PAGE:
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6.  Interior staging

This can involve renting furniture or classy art to hang on the walls of your home, placing fresh flowers in the living room and kitchen, and re- arranging furniture. Many agents offer free interior staging as part of their service. It’s usually best to outsource your home’s staging to a professional who knows the how to present a home to look its best.

7.  Consider doing upgrades or modest renovations before listing

Relatively simple upgrades can add tens of thousands to the price your home goes for. Here are examples of upgrades that can give you a high return on investment: upgrade lighting, a new coat of paint, replace shabby or scarred countertops in the kitchen and bathroom with marble or granite, replace outmoded appliances such as refrigerators, ranges or microwave ovens. Your real estate agent can suggest upgrades that are right for your specific home and neighbourhood.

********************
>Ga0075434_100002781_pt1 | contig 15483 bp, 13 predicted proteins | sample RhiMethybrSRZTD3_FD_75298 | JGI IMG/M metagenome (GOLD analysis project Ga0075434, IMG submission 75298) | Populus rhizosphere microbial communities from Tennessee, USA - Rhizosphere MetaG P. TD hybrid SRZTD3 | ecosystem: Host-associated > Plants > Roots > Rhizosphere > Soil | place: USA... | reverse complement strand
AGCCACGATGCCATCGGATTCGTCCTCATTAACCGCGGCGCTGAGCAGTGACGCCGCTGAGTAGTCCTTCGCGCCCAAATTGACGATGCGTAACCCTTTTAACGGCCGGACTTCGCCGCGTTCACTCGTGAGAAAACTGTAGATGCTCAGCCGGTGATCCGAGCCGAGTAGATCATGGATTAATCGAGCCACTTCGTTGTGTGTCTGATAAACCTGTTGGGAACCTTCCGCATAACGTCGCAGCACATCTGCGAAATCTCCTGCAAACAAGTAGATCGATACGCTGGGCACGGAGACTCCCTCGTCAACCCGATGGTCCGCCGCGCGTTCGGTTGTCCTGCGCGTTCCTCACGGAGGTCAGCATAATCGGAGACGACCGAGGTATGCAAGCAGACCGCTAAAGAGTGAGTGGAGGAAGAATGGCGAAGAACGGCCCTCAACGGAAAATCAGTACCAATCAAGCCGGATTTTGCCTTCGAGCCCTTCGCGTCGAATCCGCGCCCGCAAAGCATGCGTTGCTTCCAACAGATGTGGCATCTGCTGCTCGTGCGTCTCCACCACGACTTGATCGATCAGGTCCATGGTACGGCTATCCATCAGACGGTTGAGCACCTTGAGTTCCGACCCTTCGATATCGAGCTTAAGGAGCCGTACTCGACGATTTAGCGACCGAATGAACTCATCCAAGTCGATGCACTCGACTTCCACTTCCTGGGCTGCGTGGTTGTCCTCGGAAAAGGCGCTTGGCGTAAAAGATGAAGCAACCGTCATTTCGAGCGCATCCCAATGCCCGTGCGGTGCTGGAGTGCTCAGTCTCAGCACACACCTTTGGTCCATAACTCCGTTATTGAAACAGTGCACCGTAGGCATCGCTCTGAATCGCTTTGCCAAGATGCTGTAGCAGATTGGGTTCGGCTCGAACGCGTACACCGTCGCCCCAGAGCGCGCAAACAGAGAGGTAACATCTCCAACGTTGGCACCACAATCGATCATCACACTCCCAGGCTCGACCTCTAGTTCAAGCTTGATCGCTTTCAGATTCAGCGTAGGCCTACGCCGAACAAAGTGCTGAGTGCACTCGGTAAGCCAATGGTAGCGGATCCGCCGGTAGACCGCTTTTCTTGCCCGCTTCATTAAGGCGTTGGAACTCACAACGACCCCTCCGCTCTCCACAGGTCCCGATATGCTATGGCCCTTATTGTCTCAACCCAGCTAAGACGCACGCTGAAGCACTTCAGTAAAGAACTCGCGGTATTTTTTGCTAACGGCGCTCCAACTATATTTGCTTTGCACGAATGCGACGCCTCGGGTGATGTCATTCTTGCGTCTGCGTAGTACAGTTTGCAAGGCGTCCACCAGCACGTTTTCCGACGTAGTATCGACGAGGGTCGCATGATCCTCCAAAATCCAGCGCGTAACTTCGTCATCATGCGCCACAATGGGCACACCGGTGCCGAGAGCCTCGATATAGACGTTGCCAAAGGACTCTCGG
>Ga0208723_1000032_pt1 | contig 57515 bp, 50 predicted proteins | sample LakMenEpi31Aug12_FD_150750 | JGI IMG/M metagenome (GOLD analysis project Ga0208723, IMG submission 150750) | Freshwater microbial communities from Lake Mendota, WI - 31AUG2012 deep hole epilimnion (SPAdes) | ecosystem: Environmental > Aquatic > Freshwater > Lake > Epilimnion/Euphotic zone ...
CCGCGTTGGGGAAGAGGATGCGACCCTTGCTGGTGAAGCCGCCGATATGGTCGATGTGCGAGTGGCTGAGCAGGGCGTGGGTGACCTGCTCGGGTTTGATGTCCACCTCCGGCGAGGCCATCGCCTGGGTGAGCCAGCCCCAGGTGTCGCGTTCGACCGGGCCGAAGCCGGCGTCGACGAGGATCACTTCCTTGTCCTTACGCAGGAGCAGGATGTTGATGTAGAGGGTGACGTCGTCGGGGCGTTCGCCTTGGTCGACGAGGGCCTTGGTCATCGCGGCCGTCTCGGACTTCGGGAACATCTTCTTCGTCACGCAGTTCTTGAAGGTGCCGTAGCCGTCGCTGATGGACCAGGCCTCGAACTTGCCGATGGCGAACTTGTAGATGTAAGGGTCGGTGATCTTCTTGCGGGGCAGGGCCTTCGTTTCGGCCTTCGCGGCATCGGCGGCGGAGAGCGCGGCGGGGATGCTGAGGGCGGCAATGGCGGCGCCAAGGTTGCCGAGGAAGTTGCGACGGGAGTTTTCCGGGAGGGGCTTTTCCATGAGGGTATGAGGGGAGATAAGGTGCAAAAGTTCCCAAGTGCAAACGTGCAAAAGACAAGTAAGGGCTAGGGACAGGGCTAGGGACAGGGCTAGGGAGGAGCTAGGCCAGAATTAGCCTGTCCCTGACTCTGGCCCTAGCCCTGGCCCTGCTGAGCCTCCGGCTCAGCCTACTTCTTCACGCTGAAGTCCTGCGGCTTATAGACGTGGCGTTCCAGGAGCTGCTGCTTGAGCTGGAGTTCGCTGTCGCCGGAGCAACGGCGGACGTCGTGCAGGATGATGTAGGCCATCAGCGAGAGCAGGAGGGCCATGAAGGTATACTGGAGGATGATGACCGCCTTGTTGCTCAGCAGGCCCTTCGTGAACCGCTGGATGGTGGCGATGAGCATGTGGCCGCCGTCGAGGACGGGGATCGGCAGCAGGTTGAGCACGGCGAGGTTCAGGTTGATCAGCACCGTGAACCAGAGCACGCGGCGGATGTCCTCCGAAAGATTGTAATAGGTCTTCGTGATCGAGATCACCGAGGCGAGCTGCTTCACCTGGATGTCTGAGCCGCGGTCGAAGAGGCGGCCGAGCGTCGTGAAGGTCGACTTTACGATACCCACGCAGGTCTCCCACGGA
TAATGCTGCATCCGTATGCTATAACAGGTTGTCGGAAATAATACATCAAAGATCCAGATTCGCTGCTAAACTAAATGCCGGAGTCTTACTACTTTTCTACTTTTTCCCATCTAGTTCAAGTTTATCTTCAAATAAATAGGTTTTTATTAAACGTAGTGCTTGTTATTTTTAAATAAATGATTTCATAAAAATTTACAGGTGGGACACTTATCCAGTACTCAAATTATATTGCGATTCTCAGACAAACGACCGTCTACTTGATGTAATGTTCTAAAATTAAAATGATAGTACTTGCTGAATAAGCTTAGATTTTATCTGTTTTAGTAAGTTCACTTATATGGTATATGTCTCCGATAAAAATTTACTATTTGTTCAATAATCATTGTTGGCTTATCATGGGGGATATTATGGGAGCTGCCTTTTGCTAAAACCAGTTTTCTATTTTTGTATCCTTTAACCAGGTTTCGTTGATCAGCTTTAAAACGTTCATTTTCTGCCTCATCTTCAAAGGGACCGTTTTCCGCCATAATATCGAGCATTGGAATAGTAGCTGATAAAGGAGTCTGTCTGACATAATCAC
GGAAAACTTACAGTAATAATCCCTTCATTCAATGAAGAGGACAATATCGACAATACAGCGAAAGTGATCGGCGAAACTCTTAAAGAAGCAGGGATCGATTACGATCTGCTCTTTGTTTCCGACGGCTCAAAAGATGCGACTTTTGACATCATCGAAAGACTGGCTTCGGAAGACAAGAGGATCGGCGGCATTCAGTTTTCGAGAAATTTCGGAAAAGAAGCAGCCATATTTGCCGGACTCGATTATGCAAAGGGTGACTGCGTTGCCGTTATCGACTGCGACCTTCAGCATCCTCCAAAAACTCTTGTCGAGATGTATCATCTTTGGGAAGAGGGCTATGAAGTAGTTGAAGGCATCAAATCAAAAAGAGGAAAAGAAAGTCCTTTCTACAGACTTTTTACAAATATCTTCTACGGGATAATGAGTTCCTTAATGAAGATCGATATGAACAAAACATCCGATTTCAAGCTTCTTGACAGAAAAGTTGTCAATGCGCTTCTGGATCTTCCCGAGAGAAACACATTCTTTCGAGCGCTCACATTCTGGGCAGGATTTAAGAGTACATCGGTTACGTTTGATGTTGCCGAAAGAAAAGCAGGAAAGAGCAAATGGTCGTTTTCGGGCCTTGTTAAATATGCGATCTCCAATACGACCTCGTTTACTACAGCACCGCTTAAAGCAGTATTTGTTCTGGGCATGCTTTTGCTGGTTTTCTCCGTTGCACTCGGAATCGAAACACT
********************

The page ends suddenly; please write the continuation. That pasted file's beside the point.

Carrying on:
8.  Understand important real estate terms and strategies

These include: holding back offers, multiple offers situations, special conditions in offers, legal terms and clauses, offer sign-backs, and irrevocable dates. Your agent can guide you through all of the important terminology and critical dates during the house selling and offer review process.

9.  Do a video tour of your home and, post it on YouTube

Be sure your agent has a copy too. Take viewers on a room-by-room tour, showcasing the home’s best features. Don’t forget to include the garden, patio and other outdoor features. Rave about the neighbourhood and neighbours; give details about nearby restaurants, shops, schools, libraries, sports facilities, parks etc. Reminisce about great times you’ve enjoyed in the home. Let viewers know this has been a happy place, and it will be missed when you’ve moved on.

10.  Commission a professional home inspection